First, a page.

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EU State Aid Rules Are Holding Government Back From Supporting Small Business

Posted 4 months ago

EU State Aid Rules Are Holding Government Back From Supporting Small Business
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NextFin is calling on the EU to suspend State aid rules on the Enterprise Investment Scheme to allow increased investment in small businesses struggling to survive amid the coronavirus pandemic.

Currently, State aid rules restrict companies to raise up to £5 million through EIS and SEIS investment in one year. Also to be included within this limit is any other funding received that is considered to be EU State Aid.

There is also a lifetime limitation of £12 million or £20 million for a “knowledge intensive” company. (A knowledge intensive company is one which meets certain conditions for promoting innovation and employing highly skilled employees.)

As NextFin has reported, there are a number of flaws in the government relief packages. Already, it has been revealed that around 800,000 small UK businesses cannot access the government Coronavirus Business Interruption Loan Scheme (CBILS).

According to the EISA, 42% of start-up firms could go bust if the government-imposed lockdown continues for three months or more, resulting in potentially 10 million people facing unemployment. 

NextFin has already discussed how the government can support SMEs through the coronavirus by raising the rate of income tax relief for EIS to 50% and SEIS to 70%. This will stimulate private investment, by mitigating a larger proportion of the risk for investors. Doing so would mobilise millions of pounds of private funding into start-ups, via EIS funds and equity crowdfunding.

In 1999, for example, when Capital Gains Tax exemptions were introduced to the EIS - there followed an immediate rise in both private funds raised and companies raising funds. This was also the case in 2011 - when the income tax rate of relief was increased from 20% to 30% - again, there followed an immediate rise in both funds raised and companies raising funds.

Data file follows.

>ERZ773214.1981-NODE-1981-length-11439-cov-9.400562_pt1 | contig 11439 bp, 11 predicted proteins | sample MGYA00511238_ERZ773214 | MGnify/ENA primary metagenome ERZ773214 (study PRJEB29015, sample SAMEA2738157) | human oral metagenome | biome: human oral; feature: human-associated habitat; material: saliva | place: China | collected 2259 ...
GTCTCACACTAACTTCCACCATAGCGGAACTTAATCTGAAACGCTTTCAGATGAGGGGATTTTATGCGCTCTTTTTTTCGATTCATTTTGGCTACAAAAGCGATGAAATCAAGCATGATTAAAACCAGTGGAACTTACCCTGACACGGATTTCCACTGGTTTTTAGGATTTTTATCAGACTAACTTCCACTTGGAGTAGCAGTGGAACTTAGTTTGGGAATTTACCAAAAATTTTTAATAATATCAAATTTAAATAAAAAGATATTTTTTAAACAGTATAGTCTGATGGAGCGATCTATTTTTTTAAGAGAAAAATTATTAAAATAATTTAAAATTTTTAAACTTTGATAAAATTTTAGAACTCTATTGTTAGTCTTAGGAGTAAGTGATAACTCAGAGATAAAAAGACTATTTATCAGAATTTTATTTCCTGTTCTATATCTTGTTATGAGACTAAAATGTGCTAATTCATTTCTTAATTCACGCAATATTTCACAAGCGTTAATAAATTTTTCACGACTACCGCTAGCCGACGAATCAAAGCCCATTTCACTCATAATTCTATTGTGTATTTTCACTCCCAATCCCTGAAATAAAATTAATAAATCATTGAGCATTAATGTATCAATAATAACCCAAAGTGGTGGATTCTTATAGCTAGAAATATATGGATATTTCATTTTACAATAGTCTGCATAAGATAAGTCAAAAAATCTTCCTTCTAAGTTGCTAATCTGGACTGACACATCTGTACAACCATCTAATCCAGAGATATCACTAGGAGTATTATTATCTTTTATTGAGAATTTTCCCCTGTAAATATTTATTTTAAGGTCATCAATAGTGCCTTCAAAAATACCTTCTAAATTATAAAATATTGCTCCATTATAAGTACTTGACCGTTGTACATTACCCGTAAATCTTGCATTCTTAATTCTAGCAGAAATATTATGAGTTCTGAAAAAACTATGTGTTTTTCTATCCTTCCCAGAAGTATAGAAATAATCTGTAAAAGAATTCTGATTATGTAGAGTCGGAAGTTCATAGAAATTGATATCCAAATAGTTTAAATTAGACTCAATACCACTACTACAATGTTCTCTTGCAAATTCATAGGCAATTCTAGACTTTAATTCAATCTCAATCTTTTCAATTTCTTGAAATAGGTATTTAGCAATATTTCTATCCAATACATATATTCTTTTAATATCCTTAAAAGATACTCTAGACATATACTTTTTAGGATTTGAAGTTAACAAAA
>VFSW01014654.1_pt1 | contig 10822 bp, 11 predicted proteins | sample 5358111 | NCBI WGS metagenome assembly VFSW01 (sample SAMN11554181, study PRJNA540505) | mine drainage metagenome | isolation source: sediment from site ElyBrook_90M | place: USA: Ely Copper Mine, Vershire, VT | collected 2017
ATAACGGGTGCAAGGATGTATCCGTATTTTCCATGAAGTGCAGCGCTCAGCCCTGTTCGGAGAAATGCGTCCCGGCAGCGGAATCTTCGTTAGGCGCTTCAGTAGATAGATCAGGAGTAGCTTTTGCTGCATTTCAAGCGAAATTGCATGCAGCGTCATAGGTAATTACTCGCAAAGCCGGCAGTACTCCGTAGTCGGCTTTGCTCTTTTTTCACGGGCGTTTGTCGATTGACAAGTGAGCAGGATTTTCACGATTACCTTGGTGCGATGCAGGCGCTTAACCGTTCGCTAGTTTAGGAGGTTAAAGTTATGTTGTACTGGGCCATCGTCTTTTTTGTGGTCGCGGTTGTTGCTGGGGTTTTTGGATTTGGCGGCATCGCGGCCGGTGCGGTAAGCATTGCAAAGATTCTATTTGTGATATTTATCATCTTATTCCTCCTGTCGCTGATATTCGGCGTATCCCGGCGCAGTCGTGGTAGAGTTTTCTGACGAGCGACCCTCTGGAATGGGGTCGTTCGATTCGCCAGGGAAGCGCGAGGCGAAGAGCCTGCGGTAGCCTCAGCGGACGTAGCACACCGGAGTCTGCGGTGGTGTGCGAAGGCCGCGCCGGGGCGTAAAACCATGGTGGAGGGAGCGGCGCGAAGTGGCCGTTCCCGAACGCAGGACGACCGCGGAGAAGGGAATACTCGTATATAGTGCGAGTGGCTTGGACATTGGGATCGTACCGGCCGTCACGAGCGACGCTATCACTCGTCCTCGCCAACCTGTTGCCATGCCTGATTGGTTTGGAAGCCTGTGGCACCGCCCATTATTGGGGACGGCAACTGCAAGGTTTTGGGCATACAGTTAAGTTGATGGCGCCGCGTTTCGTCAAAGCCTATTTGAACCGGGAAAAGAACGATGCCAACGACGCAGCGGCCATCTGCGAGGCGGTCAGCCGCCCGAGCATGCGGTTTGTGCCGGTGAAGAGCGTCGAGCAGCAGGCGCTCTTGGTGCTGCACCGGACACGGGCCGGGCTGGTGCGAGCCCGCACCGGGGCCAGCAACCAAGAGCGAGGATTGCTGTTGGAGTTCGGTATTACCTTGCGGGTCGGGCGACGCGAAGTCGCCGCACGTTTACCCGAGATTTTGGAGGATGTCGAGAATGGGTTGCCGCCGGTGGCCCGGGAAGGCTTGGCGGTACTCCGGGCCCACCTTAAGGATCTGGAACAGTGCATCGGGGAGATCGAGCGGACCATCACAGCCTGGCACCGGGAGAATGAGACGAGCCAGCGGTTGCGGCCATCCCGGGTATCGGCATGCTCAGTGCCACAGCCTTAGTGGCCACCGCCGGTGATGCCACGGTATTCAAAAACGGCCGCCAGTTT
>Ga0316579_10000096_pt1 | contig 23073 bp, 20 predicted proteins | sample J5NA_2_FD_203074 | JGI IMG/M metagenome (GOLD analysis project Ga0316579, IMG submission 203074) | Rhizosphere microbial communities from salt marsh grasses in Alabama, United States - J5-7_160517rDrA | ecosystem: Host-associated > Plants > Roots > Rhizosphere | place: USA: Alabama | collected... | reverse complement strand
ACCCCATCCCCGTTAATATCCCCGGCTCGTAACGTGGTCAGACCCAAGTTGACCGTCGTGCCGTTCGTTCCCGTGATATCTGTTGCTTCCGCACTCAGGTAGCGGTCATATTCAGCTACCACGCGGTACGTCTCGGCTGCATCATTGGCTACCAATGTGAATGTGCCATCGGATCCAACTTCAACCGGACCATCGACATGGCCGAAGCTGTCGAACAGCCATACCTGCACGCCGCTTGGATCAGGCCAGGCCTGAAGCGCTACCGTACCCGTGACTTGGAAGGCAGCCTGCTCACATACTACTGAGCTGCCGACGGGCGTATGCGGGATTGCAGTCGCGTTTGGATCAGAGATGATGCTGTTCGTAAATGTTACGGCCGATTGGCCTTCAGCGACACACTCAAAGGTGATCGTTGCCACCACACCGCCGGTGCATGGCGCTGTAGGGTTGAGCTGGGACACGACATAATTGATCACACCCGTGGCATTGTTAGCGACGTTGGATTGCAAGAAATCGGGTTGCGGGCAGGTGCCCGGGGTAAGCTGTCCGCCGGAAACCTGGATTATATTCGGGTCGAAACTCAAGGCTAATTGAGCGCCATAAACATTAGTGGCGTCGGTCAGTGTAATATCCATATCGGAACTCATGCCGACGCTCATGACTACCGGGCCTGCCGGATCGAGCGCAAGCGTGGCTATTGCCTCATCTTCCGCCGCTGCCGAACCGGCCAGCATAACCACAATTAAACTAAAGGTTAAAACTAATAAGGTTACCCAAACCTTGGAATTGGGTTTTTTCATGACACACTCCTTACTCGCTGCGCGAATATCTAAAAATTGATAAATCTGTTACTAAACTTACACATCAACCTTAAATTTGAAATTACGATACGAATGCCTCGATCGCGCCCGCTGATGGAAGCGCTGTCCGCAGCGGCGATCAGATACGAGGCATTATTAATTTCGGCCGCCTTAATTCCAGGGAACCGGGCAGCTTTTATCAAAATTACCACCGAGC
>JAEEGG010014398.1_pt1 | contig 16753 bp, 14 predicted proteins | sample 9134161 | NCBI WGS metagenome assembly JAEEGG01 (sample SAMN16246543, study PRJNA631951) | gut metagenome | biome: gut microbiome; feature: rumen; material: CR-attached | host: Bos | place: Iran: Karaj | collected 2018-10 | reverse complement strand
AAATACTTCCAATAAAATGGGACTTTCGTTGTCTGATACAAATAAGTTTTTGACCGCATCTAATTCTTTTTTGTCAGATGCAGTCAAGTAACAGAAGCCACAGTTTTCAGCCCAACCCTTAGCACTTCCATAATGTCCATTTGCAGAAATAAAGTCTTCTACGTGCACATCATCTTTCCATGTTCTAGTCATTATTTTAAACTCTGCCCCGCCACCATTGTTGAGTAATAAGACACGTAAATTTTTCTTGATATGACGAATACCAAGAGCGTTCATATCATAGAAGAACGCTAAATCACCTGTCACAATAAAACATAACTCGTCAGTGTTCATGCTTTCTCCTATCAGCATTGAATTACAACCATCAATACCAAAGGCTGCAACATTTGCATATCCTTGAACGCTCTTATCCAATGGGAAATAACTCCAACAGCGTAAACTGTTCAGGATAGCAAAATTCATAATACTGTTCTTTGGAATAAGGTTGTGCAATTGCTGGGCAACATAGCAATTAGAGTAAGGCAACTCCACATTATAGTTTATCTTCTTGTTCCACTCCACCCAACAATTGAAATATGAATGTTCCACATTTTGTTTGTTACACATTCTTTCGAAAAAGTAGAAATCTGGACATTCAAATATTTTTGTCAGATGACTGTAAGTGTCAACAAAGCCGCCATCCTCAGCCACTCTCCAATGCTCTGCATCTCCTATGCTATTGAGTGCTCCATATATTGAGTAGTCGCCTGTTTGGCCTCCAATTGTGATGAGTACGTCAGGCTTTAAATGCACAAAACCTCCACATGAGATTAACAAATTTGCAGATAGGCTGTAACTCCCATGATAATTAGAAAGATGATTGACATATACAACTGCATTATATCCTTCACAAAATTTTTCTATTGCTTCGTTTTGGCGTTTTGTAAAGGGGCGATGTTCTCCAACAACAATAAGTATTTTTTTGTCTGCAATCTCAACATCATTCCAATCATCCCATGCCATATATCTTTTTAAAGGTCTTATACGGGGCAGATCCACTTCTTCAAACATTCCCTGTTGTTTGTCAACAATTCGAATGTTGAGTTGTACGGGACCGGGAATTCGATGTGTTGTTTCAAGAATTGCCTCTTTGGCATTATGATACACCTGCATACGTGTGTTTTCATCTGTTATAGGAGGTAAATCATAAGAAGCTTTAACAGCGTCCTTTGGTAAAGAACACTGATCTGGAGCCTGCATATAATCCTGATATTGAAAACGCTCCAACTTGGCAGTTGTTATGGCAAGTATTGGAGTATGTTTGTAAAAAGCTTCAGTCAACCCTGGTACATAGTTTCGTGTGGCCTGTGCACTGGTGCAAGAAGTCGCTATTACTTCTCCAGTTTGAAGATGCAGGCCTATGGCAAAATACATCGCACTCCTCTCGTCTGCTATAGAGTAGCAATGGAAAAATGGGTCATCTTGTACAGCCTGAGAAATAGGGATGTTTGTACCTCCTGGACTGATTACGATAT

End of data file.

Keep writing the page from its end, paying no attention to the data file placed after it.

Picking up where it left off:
As the EISA have demonstrated, increases in the rate of relief under the EIS scheme result in the mobilisation of private investor’s capital which is passed onto businesses that require a cash injection.

In the words of one private fund manager: “Any improvement in the tax benefits in SEIS / EIS will increase flows of EIS investment into our Start-up Series Fund, which in turn can be passed to businesses in our portfolio.”

The EU has already considered suspending State aid rules to allow coronavirus actions. Ursula von der Leyen, president of the Commission, said that State aid could be permitted in "exceptional circumstances" as a way of mitigating the impact of the Covid-19 virus on the European economy. Commissioners are proposing "targeted options" that EU member states could direct to particular sectors requiring specific support, according to the Financial Times.

CEO of NextFin, Sacha Bright said: “Because we are still a member of the European Union, we cannot breach EU law. Having said that, the EU must act fast and allow the UK to increase the threshold of EIS investments to allow us to mobilise private capital into start-ups, and thus protect millions of jobs. 

They have allegedly already allowed the UK government to provide rate relief, and I am calling on our government to put pressure on the EU to allow us to use EIS as a way to save small businesses and jobs. As the start-up capital of the European Union, the UK surely has a responsibility to ensure the protection of this key sector, especially in the midst of a pandemic which is threatening to destabilise the economy.

“These are unprecedented times, and with the growth and development of many businesses at risk, the EU should consider the current situation surrounding coronavirus and allow members to make their own decisions regarding State aid to protect their most important sectors.


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Author: Sacha Bright & Oliver Murphy

Disclaimer

To the best of our knowledge, the information we have provided is correct at the time of publishing. Sacha Bright is not a solicitor or accountant and we recommend that you seek professional advice on any topic discussed.

 

 

Tagged: Covid-19 EIS SEIS Start-ups



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